The three images posted today were all taken by Father d’Andria, the parish priest of St Peter’s church in Seel Street. His small collection of photographs are all in the Liverpool Record Office collection. I had an email from Bob Manger asking about the area around White Street, where his grandfather lived. White Street is now just a short cul-de-sac next to the old churchyard of St Michael’s, Pitt Street, the magnificent church silhouetted in the second photograph (a victim of wartime bombing).
The area around Kent Street and Pitt Street was the centre of Liverpool’s Chinatown. Kent Square was once a very fashionable place to live and even into the early twentieth century it held its charm. Charles Reilly, the University’s dynamic professor of architecture described it as: ‘one of the most charming things in Liverpool .. it is a tiny square, not really a square but an oblong, with a single narrow street entering the middle of each of the two shorter sides … it is like a Cambridge court rather than a square only it is Georgian, with all the elegance that implies. The houses are small and refined. The doorways are in pairs, raised above the ground, and giving onto a stone landing .. each doorway is pedimented and the entablatures have varying motifs modelled on them, some ram’s heads, some urns, some flowers. Many of the doors – neat six-panel doors with raised panels – have even their Georgian knockers left.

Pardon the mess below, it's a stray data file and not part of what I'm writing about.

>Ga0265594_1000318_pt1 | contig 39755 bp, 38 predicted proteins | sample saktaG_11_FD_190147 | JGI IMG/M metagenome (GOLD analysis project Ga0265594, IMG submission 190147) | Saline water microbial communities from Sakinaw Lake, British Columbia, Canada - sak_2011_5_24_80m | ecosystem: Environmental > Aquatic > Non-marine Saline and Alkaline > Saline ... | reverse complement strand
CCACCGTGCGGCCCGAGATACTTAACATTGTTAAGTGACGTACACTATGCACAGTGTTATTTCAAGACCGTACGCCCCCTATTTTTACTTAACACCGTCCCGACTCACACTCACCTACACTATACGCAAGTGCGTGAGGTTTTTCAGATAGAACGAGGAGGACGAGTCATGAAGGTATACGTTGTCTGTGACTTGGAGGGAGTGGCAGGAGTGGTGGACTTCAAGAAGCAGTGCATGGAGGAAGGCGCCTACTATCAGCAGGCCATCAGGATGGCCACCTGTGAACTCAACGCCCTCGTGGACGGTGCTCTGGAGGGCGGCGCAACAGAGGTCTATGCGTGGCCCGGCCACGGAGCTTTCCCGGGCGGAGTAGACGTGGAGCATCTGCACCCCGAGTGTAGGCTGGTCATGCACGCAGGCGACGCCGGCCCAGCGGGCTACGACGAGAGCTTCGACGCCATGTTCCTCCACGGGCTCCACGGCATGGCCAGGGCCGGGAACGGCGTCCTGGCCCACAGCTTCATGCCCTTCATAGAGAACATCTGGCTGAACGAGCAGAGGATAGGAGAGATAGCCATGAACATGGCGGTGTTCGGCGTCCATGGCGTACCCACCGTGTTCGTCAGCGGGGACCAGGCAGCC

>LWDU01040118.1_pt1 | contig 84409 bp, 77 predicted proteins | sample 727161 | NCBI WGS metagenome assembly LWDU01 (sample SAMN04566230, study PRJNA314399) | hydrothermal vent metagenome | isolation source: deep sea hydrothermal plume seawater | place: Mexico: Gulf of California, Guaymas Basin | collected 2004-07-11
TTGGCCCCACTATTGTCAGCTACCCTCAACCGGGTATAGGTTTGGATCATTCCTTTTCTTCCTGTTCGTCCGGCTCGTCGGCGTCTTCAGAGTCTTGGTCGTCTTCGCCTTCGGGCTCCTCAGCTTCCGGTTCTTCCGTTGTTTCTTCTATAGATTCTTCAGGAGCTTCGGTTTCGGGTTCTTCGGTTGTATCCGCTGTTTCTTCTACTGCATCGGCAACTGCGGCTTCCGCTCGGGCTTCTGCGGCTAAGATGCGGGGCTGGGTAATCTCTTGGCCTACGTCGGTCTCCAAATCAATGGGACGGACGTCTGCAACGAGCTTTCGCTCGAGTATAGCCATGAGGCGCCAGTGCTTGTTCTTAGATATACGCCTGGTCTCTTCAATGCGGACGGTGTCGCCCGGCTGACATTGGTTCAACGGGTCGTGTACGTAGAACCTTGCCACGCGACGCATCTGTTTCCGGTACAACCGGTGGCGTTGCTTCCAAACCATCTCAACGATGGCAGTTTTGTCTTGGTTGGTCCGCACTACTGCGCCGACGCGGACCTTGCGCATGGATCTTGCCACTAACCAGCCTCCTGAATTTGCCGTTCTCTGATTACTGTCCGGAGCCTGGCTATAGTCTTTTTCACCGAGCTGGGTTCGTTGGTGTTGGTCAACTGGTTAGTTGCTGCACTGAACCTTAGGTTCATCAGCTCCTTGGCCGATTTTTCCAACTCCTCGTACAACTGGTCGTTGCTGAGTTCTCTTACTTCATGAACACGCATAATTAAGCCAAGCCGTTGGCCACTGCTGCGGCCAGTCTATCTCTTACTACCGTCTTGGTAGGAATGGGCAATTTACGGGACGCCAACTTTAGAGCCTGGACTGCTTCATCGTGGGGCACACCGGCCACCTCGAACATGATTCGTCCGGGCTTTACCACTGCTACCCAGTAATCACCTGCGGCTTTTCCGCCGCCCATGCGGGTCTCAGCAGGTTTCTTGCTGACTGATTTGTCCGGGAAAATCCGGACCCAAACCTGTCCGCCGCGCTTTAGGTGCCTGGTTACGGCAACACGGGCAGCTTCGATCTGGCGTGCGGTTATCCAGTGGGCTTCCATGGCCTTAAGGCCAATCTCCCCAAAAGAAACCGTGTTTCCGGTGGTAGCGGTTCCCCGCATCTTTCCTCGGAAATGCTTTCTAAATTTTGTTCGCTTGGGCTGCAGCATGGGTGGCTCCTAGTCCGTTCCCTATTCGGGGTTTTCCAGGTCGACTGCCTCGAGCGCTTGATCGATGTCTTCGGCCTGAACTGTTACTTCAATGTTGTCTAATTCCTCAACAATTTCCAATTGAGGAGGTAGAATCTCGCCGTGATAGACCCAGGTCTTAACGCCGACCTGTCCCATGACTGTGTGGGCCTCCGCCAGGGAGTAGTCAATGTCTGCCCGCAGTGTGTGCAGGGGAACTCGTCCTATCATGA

It is altogether charming. At present one wise decorator lives in it and some Chinamen. If anyone, however, wants to found a settlement, and at the same time preserve a beautiful thing, let him buy these houses.
Sadly, no such visionary came forward to preserve the square for, within little more than a decade, the area was demolished to make way for council tenements, which lasted little more than fifty years before they too were reduced to dust.